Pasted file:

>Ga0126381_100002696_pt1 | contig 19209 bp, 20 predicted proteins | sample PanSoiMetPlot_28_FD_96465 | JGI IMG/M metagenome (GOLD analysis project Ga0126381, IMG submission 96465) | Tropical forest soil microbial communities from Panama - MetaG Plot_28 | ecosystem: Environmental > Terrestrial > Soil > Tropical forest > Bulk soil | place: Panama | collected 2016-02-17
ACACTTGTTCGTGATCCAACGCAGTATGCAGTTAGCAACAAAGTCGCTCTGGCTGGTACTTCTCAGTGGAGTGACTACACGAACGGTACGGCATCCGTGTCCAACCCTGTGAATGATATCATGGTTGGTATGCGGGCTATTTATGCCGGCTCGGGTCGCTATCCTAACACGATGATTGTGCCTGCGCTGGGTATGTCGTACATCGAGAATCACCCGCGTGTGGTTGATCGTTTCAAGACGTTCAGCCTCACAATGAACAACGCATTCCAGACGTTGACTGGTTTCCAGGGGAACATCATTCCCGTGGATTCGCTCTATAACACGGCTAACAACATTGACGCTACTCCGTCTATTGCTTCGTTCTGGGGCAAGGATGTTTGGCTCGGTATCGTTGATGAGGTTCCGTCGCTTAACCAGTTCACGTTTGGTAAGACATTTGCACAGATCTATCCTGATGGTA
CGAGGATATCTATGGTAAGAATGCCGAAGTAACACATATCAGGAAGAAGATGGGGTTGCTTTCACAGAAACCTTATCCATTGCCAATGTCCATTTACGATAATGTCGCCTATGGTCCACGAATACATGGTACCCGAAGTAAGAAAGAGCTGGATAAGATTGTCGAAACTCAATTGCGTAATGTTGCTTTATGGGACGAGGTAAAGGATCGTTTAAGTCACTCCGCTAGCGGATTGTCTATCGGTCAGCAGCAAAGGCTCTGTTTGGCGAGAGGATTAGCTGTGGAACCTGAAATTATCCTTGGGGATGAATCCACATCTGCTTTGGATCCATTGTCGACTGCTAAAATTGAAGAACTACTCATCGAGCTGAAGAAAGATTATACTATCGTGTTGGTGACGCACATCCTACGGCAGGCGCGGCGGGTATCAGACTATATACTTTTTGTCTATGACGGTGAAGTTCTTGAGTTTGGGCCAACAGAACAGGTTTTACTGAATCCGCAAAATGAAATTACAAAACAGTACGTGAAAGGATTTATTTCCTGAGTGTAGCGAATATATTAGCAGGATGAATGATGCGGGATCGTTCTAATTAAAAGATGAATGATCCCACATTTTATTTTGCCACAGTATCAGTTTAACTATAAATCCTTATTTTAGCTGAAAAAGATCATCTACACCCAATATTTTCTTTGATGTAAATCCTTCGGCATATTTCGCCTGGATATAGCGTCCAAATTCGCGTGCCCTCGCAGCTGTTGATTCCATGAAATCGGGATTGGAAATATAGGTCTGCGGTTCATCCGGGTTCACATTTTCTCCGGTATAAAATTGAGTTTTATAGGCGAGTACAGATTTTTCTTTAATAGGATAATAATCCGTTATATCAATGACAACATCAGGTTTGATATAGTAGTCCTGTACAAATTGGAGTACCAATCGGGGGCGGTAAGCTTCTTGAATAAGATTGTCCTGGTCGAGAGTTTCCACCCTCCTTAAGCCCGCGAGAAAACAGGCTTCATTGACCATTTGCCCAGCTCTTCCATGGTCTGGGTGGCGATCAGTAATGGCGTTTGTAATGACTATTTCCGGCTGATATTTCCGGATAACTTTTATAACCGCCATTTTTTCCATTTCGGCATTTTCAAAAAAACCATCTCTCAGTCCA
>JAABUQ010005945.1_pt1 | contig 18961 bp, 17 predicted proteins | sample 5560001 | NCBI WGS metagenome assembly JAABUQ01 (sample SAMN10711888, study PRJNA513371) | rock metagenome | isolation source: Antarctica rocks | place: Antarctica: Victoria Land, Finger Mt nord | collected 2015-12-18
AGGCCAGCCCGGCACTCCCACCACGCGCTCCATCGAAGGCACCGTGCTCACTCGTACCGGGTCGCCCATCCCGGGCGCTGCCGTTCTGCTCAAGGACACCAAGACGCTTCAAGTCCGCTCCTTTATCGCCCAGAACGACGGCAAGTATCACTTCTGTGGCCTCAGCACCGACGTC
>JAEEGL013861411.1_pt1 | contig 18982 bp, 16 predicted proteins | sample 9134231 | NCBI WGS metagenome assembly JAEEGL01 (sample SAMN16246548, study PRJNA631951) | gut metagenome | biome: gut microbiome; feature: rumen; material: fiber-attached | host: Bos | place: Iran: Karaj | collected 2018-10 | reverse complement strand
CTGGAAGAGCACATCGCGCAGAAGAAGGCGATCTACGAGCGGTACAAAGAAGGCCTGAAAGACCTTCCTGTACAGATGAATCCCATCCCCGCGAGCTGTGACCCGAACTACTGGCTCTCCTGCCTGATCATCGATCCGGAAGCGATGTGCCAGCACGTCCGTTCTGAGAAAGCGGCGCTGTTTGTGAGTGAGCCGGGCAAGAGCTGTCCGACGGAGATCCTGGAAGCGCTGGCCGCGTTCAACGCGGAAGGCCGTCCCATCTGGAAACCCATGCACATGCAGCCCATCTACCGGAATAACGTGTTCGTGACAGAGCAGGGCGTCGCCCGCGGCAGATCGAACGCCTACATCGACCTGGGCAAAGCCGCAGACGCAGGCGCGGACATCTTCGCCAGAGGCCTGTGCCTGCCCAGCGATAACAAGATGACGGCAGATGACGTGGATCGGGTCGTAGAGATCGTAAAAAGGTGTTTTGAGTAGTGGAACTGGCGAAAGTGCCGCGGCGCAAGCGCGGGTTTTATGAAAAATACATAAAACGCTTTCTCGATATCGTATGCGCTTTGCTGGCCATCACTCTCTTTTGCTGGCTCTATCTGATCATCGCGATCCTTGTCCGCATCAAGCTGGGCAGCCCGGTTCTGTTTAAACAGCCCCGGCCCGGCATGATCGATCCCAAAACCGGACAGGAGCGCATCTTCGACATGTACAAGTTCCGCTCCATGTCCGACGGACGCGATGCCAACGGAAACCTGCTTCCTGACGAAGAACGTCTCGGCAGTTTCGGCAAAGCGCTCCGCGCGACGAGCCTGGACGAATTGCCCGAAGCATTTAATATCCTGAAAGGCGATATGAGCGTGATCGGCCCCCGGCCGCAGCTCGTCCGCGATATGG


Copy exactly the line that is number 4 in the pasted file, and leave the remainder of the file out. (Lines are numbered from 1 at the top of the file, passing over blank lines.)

>JAABUQ010005945.1_pt1 | contig 18961 bp, 17 predicted proteins | sample 5560001 | NCBI WGS metagenome assembly JAABUQ01 (sample SAMN10711888, study PRJNA513371) | rock metagenome | isolation source: Antarctica rocks | place: Antarctica: Victoria Land, Finger Mt nord | collected 2015-12-18